Easy homemade chimichurri for your grilled steaks and asado dishes. Packed with fresh parsley and oregano, this Argentinian sauce is tangy and herby with a little dash of heat. Discover how to make chimichurri today with our easy sauce recipe.
Chimichurri is a refreshing green sauce made to liven up hearty, rich dishes by adding a bright acidity and zesty flavor. Argentinian in origin, one taste of this chimichurri, and you’ll find excuses to put it on everything.
From topping grilled meats to tossing with roasted vegetables, this chimichurri recipe is the perfect pairing for a host of dishes. Made simply with parsley, garlic, shallot, olive oil, and red wine vinegar, it takes only minutes to bring this bright sauce to life.
From the history and origins of this delightful sauce to the best ingredients to use, discover how to make chimichurri in just minutes.
What is Chimichurri?
Chimichurri is an uncooked sauce composed primarily of parsley, with oil and vinegar added to increase acidity and make for a thin yet flavorful sauce. Garlic, shallot, oregano, and red chili flakes play the supporting roles.
When combined, the flavor and acidity will perfectly cut through even the richest dishes while adding an irresistible fresh herb flavor.
Originating in Argentina, where steaks are king, locals rarely decorate their meat with anything more than a bit of salt and pepper. Chimichurri is the one notable exception, as its unique flavor composition is the perfect pairing with an otherwise heavy meal.
Chimichurri is a mostly parsley-based sauce, although there are too many recipes to keep track of, and each will have its variation. Some recipes include cilantro, while others incorporate roasted red peppers to make chimichurri rojo. This recipe is, above all else, simple.
Since this sauce is uncooked and blended, it makes for quick preparation. Seasonings can be adjusted based on your preference, and the red chili flakes can be omitted for a less spicy chimichurri sauce.
As for possible ingredient substitutions, extra virgin olive oil can be swapped for olive oil or avocado oil if needed. Red wine vinegar can be swapped with white distilled vinegar or apple cider vinegar.
How to Make Chimichurri
In addition to tasting incredible, Chimichurri is also a breeze to make. Even if you’re rarely in the kitchen, this sauce can be whipped together in minutes with nothing more than your handy food processor!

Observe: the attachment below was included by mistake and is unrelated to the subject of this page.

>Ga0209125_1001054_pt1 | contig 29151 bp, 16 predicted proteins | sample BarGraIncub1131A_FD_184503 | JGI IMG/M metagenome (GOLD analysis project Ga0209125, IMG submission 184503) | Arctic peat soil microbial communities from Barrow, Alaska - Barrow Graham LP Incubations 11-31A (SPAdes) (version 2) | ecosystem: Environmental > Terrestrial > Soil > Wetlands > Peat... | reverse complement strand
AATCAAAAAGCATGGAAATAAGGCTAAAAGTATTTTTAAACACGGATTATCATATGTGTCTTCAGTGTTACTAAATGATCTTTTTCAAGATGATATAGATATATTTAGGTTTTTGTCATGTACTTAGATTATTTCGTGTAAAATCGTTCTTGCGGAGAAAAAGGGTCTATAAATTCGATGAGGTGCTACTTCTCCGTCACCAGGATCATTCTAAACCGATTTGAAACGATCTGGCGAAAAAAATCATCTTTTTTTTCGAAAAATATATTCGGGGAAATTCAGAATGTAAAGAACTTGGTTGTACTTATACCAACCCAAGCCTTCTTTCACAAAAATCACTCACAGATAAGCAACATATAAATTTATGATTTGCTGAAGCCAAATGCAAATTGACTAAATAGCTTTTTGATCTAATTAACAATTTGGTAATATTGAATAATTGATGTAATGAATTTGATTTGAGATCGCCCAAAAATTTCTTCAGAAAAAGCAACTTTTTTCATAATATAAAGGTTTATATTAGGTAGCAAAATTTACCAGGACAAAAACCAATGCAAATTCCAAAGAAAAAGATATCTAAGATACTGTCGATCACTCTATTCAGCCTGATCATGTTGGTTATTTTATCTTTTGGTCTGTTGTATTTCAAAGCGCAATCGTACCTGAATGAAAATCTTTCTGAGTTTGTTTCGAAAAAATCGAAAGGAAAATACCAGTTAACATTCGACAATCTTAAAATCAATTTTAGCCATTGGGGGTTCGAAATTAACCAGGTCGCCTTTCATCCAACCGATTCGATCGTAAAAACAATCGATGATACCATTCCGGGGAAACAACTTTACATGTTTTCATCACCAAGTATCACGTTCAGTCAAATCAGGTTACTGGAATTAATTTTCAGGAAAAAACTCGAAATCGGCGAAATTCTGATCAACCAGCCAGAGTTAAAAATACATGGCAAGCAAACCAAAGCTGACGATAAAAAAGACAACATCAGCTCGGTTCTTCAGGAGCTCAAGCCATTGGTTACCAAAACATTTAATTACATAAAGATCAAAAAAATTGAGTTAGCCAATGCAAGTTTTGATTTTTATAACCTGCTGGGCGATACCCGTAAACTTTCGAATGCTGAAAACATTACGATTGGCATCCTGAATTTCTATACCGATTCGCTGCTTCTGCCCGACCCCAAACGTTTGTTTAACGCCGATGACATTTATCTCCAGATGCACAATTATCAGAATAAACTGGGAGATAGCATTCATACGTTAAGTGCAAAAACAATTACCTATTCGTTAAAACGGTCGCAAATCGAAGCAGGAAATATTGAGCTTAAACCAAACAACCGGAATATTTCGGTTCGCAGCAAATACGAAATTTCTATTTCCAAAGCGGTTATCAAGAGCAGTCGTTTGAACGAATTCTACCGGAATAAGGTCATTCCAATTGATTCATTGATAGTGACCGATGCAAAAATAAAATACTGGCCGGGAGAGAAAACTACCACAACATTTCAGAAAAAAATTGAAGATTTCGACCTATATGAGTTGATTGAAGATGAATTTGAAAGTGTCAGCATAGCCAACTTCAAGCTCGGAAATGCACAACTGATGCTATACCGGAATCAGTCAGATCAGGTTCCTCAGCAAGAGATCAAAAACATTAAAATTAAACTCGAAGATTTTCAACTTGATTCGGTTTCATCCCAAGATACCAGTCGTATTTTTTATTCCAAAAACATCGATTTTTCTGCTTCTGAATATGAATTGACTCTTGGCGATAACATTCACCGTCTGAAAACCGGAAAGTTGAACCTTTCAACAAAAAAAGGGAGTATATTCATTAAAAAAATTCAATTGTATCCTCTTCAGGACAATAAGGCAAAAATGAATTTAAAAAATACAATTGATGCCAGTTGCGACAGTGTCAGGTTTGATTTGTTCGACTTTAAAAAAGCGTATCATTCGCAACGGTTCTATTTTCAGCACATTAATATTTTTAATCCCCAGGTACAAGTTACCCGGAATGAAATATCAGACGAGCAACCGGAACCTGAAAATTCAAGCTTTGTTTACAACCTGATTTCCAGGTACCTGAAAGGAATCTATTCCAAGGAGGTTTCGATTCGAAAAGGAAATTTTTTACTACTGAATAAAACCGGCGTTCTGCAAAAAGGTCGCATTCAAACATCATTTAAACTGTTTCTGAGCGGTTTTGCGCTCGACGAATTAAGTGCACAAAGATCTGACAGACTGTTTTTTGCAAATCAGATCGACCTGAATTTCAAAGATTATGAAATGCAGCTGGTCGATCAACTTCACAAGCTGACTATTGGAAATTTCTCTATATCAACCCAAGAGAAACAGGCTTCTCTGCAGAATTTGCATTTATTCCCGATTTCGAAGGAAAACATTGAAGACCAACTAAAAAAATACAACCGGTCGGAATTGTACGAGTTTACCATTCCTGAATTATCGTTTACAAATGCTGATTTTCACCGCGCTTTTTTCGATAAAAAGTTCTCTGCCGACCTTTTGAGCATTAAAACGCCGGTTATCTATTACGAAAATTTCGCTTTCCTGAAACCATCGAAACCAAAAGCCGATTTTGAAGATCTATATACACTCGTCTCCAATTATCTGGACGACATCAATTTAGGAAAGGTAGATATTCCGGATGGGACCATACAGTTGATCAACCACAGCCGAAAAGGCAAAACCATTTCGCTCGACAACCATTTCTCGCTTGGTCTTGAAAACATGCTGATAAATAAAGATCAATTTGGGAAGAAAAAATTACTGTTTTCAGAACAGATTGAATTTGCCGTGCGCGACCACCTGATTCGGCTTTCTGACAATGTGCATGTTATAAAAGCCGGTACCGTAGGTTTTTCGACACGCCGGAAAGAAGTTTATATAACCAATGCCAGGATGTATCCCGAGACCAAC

Here are the ins and outs for how to perfectly make this chimichurri sauce:
- Ingredient Prep: Begin by de-stemming the parsley, peeling and dicing the garlic, and dicing the shallots. Use your hands to pull the leaves from the stems to best de-stem parsley, working in batches. Alternatively, you can cut the parsley from the stems. As for the shallot and garlic, there’s no need to be especially precise, as both ingredients will thoroughly blend in the food processor.
- Into the Processor: Add all of your ingredients to your food processor, minus the oil and salt. Pulse this until it is well combined. You will likely need to stop halfway through to scrape down the sides of the food processor.
- Oil & Season: After a few pulses, slowly drizzle the oil and continue pulsing to combine. You don’t want to overmix the oil, as this will lead to oxidation and bitter flavor. Then, taste your sauce, add salt, and pulse to combine. Continue tasting and adjusting the seasonings to suit your preferences, always pulsing to combine added ingredients.
- Serve & Enjoy: Serve your finished chimichurri sauce alongside grilled or roasted meats, atop roasted vegetables, or as a salad dressing.
What to Serve Chimichurri With
As good as this chimichurri recipe is on its own, it is best served as a dipping sauce or drizzled directly over BBQ meat, chicken, salmon, or vegetables.
When in doubt, stick with what’s local. Argentina is known for deeply flavorful steak, so serve a heavy pour of chimichurri over dishes such as our smoked picanha or skirt steak. This sauce even makes the perfect topping for burgers. You really can’t go wrong!
And, since this recipe is similar to a vinaigrette, it makes for a perfect salad dressing. Its lightness and freshness make it a great choice alongside chicken or salmon as well.
You can also make a chimichurri aioli by combining equal portions of chimichurri with mayonnaise and several cloves of roasted garlic. This sauce makes the perfect substitute for mayo in sandwiches and as a dipping sauce.
This recipe makes just over ½ of a cup of chimichurri, which is about 2-4 servings, depending on how significant it is to the overall dish. Luckily, you can easily make a double – or triple-batch of this recipe with little added prep time.
To store leftover chimichurri, simply place leftovers in an airtight container and store them in the fridge for up to one week. Alternatively, to have your leftovers last even longer, you can store leftover chimichurri in the freezer for up to three months.
Once ready to use your frozen chimichurri, allow it to thaw in the fridge overnight.
- If you don’t have a food processor, a blender or immersion blender can be used instead.
- You may be tempted not to fully de-stem the parsley, but you should do your best to remove all or most of the stems, as these will not thoroughly blend in the food processor.